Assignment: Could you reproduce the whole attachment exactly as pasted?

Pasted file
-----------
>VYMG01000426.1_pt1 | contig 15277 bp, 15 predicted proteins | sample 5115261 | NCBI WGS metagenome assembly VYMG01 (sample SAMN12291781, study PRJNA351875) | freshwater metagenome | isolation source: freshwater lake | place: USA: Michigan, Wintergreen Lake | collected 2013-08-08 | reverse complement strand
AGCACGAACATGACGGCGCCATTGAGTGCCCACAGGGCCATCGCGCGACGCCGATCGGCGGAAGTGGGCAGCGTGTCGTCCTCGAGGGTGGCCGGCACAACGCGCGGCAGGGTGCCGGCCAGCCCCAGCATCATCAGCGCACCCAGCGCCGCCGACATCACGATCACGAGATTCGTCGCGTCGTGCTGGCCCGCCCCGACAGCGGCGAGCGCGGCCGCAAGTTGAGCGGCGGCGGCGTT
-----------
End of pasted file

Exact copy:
>VYMG01000426.1_pt1 | contig 15277 bp, 15 predicted proteins | sample 5115261 | NCBI WGS metagenome assembly VYMG01 (sample SAMN12291781, study PRJNA351875) | freshwater metagenome | isolation source: freshwater lake | place: USA: Michigan, Wintergreen Lake | collected 2013-08-08 | reverse complement strand
AGCACGAACATGACGGCGCCATTGAGTGCCCACAGGGCCATCGCGCGACGCCGATCGGCGGAAGTGGGCAGCGTGTCGTCCTCGAGGGTGGCCGGCACAACGCGCGGCAGGGTGCCGGCCAGCCCCAGCATCATCAGCGCACCCAGCGCCGCCGACATCACGATCACGAGATTCGTCGCGTCGTGCTGGCCCGCCCCGACAGCGGCGAGCGCGGCCGCAAGTTGAGCGGCGGCGGCGTT